7. In December 2007, Post hosted a FVAP workshop via DVC with
the Consulates General in Cape Town and Durban. Post's ACS
staff gained valuable information regarding correct registration
procedures and the wealth of information available through the
FVAP website. All those who attended agreed that the DVC proved
extremely beneficial throughout election season. Notices from
Consular Affairs and the Voting Info Newsletters were also very
helpful to post.

Democrats Abroad: An Active Player in South Africa

8. The organization Democrats Abroad played an active role in
South Africa, especially in the Johannesburg area. Democrats
Abroad promoted voter registration, hosting three voter
registration drives (two in Johannesburg and one in Pretoria)
and private house parties also known as "rallies." According
to the head of Democrats Abroad, Courtney Priester, the
organization helped approximately 750 potential Amcits register
to vote absentee. Of these 750 voters, Priester estimated that
250 had never voted before, did not know where they were
registered to vote, or were unsure if they had ever registered
to vote previously. Democrats Abroad also estimated that it
assisted approximately 125 voters with the return of their voted
ballots to the U.S.

9. Democrats Abroad received significant press. "There was a
great deal of interest from South Africa's media in this
election," Priester said. He estimated that he participated in
at least 10 different television interviews prior to the
election on channels such as SABC International, ENews, and News
24. While his evidence is anecdotal, Priester remarked that
interest from the South African media and public could not be
compared to 2004. "There was huge interest in the election not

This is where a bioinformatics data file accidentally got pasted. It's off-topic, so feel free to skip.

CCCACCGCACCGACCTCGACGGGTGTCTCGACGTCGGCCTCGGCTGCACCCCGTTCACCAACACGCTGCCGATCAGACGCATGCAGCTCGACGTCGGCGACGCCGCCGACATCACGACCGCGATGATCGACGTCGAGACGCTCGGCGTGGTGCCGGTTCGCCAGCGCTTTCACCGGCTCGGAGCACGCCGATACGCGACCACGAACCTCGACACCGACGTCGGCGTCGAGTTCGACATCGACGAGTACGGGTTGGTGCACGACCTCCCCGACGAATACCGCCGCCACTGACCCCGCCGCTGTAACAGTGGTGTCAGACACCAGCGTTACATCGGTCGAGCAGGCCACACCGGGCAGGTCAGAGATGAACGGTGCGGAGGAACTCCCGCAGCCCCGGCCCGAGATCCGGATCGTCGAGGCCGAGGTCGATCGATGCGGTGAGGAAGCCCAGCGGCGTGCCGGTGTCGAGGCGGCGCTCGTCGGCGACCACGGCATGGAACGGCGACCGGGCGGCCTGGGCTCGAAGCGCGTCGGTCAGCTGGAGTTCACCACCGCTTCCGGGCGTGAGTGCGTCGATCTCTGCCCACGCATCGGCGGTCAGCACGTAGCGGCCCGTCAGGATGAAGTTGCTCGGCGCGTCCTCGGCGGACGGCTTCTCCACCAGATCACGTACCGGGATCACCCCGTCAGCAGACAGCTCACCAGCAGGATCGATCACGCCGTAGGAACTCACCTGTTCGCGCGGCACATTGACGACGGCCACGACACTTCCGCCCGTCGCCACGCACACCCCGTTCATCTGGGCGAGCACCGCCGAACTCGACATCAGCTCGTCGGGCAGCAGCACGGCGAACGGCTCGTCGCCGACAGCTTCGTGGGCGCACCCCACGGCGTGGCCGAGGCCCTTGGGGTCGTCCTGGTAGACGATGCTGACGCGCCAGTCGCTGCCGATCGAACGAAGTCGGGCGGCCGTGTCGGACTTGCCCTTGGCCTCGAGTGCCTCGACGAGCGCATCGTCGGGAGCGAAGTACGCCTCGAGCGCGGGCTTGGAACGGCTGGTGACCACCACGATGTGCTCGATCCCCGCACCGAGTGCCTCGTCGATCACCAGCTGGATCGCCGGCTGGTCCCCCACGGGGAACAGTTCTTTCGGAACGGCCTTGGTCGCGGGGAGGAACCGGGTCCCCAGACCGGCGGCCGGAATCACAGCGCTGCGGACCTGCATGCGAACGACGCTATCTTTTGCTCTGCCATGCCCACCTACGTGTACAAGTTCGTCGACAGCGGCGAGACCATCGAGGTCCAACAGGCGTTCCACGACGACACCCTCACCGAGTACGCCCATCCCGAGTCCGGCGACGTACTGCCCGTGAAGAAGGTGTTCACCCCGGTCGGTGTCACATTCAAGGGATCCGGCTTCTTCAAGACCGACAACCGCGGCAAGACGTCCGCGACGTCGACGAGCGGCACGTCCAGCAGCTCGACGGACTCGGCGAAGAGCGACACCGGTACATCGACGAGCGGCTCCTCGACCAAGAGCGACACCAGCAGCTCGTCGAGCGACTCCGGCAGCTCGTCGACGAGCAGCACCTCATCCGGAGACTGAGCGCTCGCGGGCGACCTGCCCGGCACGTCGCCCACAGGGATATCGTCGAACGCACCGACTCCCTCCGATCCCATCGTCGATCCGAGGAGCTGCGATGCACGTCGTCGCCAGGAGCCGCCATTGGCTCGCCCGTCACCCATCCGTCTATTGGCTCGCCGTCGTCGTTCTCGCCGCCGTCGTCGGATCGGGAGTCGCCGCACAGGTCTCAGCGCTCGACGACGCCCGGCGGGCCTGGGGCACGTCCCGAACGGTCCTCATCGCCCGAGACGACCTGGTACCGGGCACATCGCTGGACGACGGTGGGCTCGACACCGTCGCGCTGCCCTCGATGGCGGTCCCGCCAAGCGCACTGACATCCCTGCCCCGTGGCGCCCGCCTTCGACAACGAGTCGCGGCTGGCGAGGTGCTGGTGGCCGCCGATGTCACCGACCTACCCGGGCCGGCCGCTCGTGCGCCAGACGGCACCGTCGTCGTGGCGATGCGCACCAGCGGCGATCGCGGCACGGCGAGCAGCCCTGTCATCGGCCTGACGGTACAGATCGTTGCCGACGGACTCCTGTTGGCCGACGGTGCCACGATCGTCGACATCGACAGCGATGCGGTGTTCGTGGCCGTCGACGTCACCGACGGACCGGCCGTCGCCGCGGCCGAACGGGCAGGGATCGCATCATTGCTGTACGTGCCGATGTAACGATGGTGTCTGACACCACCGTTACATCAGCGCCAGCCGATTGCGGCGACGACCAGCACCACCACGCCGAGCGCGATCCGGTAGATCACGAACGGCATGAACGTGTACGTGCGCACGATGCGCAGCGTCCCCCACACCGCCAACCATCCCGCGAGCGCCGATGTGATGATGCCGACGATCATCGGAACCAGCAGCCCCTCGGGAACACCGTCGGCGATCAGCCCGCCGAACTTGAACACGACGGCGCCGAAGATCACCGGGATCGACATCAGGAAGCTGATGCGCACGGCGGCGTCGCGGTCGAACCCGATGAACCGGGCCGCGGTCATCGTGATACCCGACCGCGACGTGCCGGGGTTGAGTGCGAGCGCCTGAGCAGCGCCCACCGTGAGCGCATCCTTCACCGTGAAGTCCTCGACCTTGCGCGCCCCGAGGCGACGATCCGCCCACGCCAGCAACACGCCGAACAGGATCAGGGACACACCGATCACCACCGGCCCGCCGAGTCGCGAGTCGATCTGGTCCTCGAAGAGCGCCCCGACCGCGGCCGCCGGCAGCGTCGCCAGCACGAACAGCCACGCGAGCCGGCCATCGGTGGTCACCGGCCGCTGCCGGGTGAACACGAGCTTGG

only among Americans living in South Africa but among South
Africans generally. Like trends across America, I think more
Amcits living in South Africa voted in this election than in
past elections," he told the VAO on December 3, 2008. To Post's
knowledge, there is not an active organization with Republican
representation in South Africa.

Lessons Learned

10. Numerous voters were under the impression that they needed
to come to the Consulate in person to complete voter
registration forms and the voted ballot. Post needs to
emphasize in all of its online announcements and warden messages
that Amcits can access FPCAs and FWABs through
and do not need to make a special trip into
the Consulate to obtain these resources.

11. Approximately 20-30 Amcits complained to the Consulate that
they had attempted to register absentee (they had sent in their
FPCAs) but never received voting materials or confirmation of
registration. During the next election cycle, the Consulate
should tailor messages in its newsletter and online
announcements to address such issues. Post needs to emphasize
that voters should not wait more than 1-2 months for
confirmation of absentee registration and urge voters to contact
their local board of elections or a voting assistant with FVAP
(through the toll free number) to seek specific advice regarding
their registration.

Press Coverage

12. As mentioned above, Post's voter outreach received coverage
on Johannesburg's "Talk Radio 702" and "Five FM" radio station.
An article in the Mail & Guardian newspaper and a radio
interview with Agence France-Presse also covered Post's voting
promotion efforts.

13. COMMENT: Post witnessed significant election excitement
not only among potential Amcit voters but also among non-voters,
including members of the media and South African residents in
Johannesburg. Post received numerous inquiries from first-time
voters and voters who had not voted in recent elections. While
much of the evidence is anecdotal, it appears that the American
electorate in South Africa was similar to the American
electorate in America; voters were engaged and enthusiastic and
turning out in higher numbers than in 2004 and 2000. END


© Scoop Media